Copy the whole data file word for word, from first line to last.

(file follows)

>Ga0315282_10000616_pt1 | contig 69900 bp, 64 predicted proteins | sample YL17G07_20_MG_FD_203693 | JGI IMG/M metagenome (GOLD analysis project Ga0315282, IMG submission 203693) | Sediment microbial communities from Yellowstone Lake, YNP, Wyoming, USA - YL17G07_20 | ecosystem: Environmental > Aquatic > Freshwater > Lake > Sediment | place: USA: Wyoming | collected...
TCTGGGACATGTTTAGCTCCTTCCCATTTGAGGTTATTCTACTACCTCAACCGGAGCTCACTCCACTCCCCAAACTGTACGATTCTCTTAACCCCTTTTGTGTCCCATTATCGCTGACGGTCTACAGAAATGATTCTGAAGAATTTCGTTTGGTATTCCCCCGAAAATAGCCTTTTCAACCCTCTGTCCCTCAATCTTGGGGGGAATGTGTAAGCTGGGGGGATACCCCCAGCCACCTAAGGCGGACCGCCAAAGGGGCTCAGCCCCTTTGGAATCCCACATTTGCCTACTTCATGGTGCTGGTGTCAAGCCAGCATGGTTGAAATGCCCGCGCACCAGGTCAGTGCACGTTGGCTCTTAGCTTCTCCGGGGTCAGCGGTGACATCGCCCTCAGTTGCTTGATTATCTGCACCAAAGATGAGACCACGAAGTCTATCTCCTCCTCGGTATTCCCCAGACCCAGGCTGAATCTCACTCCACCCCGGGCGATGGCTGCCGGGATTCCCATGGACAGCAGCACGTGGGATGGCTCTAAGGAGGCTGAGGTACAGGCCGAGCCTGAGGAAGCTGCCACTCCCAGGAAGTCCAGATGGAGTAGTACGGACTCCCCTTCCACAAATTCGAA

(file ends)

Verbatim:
>Ga0315282_10000616_pt1 | contig 69900 bp, 64 predicted proteins | sample YL17G07_20_MG_FD_203693 | JGI IMG/M metagenome (GOLD analysis project Ga0315282, IMG submission 203693) | Sediment microbial communities from Yellowstone Lake, YNP, Wyoming, USA - YL17G07_20 | ecosystem: Environmental > Aquatic > Freshwater > Lake > Sediment | place: USA: Wyoming | collected...
TCTGGGACATGTTTAGCTCCTTCCCATTTGAGGTTATTCTACTACCTCAACCGGAGCTCACTCCACTCCCCAAACTGTACGATTCTCTTAACCCCTTTTGTGTCCCATTATCGCTGACGGTCTACAGAAATGATTCTGAAGAATTTCGTTTGGTATTCCCCCGAAAATAGCCTTTTCAACCCTCTGTCCCTCAATCTTGGGGGGAATGTGTAAGCTGGGGGGATACCCCCAGCCACCTAAGGCGGACCGCCAAAGGGGCTCAGCCCCTTTGGAATCCCACATTTGCCTACTTCATGGTGCTGGTGTCAAGCCAGCATGGTTGAAATGCCCGCGCACCAGGTCAGTGCACGTTGGCTCTTAGCTTCTCCGGGGTCAGCGGTGACATCGCCCTCAGTTGCTTGATTATCTGCACCAAAGATGAGACCACGAAGTCTATCTCCTCCTCGGTATTCCCCAGACCCAGGCTGAATCTCACTCCACCCCGGGCGATGGCTGCCGGGATTCCCATGGACAGCAGCACGTGGGATGGCTCTAAGGAGGCTGAGGTACAGGCCGAGCCTGAGGAAGCTGCCACTCCCAGGAAGTCCAGATGGAGTAGTACGGACTCCCCTTCCACAAATTCGAA